Technically, I'm a Yankee. I was born in Massachusetts and grew up in Connecticut, where I indulged in such pastimes as cross-country skiing and pronouncing the word "both" like bowl-th. In 1994, my parents announced over dinner to my three sisters and I that we'd be moving to Atlanta. As in, Georgia. I was devastated.
I was 13. I finally had a legitimate group of friends. I hated biscuits. But like so many families that relocated to the Atlanta area in the mid to late '90s, my dad's company had decided to move its headquarters from New York City to booming metro Atlanta. One college-age sister stayed behind and continues to live in New Hampshire, cheering for the Pats and the Red Sox and shoveling snow. (Sucker.) The rest of us headed south to discover subdivisions and 400 percent humidity.
We landed in Marietta. Around the corner from my house was a Blockbuster Music that had a Creative Loafing rack. This wasn't a thing they had in my small Connecticut town. I remember poring over the CD reviews, artist profiles, and music listings with my new best friend Anne, devising plans to get downtown for shows. Years later, while a student at the University of Georgia's Grady College of Journalism, I scored a summer internship with Creative Loafing. I didn't know it at the time, but commuting to Atlanta twice a week for three months to enter event listings would eventually change my life.
And I'm not just saying that because I'm the boss now. (Although that's part of it.) I'm saying that because in journalism you learn by doing and, perhaps more importantly, you learn from watching those around you. And I have watched some of the best.
I joined the Loaf in 2006 as events editor, a job (or at least an interview) snagged in part because of that internship. Ken Edelstein was editor. Mara Shalhoup was in the throes of writing her mind-blowing Black Mafia Family series. Food critic Besha Rodell and photographer Joeff Davis had just joined the staff. My desk was directly across from one John Sugg. The paper was more than 120 pages. We published online once a week.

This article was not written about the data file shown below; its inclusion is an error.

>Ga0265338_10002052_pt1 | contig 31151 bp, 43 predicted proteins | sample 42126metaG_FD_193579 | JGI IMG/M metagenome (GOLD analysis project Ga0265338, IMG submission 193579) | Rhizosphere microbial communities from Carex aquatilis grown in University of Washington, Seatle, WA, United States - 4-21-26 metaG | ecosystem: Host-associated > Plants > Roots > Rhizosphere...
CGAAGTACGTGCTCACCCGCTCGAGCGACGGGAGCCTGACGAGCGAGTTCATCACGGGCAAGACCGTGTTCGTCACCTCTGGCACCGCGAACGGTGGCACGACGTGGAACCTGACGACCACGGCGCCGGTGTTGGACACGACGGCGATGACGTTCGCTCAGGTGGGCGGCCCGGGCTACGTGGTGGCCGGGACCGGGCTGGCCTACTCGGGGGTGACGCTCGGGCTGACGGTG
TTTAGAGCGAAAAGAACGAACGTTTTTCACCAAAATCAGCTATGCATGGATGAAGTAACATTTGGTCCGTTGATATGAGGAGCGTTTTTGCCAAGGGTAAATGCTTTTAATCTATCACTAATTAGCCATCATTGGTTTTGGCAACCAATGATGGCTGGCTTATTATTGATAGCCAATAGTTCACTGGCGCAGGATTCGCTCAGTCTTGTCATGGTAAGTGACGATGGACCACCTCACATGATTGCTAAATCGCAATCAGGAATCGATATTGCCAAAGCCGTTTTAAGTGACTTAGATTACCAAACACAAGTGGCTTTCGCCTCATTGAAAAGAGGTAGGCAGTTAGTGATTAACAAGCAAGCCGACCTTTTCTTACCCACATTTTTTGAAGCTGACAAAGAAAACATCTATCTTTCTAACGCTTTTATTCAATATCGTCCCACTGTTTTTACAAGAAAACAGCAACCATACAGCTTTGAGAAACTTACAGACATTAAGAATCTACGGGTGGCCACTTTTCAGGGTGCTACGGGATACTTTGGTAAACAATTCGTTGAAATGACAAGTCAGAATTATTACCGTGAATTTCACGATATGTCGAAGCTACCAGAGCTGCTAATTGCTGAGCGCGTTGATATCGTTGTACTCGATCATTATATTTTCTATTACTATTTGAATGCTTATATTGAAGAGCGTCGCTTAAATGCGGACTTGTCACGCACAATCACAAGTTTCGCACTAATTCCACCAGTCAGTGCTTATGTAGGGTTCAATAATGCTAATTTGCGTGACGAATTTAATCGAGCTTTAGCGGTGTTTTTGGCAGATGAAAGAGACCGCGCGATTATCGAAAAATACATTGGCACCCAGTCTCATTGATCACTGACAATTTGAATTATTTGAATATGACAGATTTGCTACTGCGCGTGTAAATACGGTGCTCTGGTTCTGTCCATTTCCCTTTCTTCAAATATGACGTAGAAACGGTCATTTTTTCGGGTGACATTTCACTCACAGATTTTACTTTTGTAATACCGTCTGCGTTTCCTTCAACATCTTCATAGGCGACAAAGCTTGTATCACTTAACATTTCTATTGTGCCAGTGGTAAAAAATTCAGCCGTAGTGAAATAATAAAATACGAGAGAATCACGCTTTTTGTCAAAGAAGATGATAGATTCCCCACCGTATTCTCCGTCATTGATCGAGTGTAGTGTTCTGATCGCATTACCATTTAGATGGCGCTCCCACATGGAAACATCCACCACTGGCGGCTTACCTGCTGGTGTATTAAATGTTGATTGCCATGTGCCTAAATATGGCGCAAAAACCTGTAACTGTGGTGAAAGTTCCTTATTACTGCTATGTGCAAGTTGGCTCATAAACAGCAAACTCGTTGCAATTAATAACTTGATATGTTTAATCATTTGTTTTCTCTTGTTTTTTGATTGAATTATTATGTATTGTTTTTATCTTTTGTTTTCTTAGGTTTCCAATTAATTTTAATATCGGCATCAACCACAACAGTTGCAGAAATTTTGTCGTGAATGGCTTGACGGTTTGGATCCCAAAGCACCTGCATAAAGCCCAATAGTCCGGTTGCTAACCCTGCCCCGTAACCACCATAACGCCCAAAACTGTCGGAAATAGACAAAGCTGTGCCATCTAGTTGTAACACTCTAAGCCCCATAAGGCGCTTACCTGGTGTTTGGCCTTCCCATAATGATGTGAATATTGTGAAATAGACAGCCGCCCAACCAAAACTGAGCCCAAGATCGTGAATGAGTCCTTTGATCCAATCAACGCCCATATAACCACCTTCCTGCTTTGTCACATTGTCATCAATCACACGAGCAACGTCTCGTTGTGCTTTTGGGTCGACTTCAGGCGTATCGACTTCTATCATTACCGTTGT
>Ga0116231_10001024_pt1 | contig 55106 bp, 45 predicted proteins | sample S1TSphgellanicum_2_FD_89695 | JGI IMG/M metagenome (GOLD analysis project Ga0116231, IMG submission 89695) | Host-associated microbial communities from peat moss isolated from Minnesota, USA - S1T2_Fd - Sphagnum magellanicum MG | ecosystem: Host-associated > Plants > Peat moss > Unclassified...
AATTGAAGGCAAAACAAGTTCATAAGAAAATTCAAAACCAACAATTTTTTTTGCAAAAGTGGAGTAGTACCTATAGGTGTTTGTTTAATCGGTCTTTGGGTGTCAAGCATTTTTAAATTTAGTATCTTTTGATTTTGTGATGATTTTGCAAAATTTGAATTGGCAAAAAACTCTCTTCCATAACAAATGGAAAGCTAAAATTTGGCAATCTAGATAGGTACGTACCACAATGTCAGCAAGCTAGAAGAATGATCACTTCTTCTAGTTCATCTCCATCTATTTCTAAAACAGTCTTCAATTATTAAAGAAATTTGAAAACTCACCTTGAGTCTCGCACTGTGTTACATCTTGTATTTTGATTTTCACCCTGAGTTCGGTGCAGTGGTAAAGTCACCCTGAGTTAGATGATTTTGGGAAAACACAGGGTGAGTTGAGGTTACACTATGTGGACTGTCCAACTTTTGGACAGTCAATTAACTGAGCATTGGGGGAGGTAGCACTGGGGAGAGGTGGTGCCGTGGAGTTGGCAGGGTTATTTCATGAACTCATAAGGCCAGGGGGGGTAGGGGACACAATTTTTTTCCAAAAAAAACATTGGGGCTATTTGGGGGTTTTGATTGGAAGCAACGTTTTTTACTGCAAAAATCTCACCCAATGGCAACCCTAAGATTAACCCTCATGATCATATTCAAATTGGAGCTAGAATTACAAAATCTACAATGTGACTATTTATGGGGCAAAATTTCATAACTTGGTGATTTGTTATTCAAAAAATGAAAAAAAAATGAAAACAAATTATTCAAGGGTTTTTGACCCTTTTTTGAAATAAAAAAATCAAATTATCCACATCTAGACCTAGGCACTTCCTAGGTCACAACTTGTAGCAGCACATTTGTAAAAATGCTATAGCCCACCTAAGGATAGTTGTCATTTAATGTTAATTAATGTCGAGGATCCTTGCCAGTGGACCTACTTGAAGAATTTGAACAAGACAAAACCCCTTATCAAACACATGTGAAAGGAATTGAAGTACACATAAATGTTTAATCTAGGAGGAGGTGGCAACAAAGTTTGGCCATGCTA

I had returned to Atlanta after many years of living in Athens, Ga., and one spent abroad. I was different and so was the city. The local art and food scenes had begun to carve out new identities. Energy had started to build around this thing called the Atlanta Beltline. At the same time, the paper shrank to half its size and we moved to publishing online daily. We started blogs. Our parent company filed for Chapter 11 bankruptcy.
Working at Creative Loafing, particularly during a time of unprecedented upheaval in the journalism industry and flux for the city, I grew to know and love Atlanta in a way I never would have anticipated as a teenager. I became enamored with its quirks, its uncanny ability to reinvent itself, and Creative Loafing's role in discussing all of it. I might have even changed my mind about biscuits at some point.
Despite, or maybe because of, the turmoil I've experienced at this publication over the last six-plus years, I feel confident in saying that Creative Loafing isn't going anywhere. It's a part of this city because of its legacy of outstanding journalism and because you read it. Even when it pisses you off, you tell us about it, and then continue reading. (That is, if our online commenters are any indication. Love you guys!) And that's the beauty of it. Creative Loafing is a conversation. A place where we can work through the challenges facing Atlanta and celebrate her successes together. It's the staff's voice as much as yours, the reader, because Atlanta is the sum of its parts in ways that other major cities are not. You don't move to New York because you can help shape it; you go there hoping it will help shape you. In Atlanta, it's different. In Atlanta, we are creating the city in which we want to live.
As Creative Loafing's new editor, I'll work to channel the best parts of all the brilliant people I've had the pleasure and honor of working with over the years, both at this publication and in the local community. I plan on holding the city to the same high standards I hold for myself and those I work with.
When I moved here 18 years ago, I was protective of my identity as a Northerner. "Y'all" wasn't part of my vocabulary. When I said Coke, I was being beverage specific. Thank goodness people can change. It's good to be an Atlantan.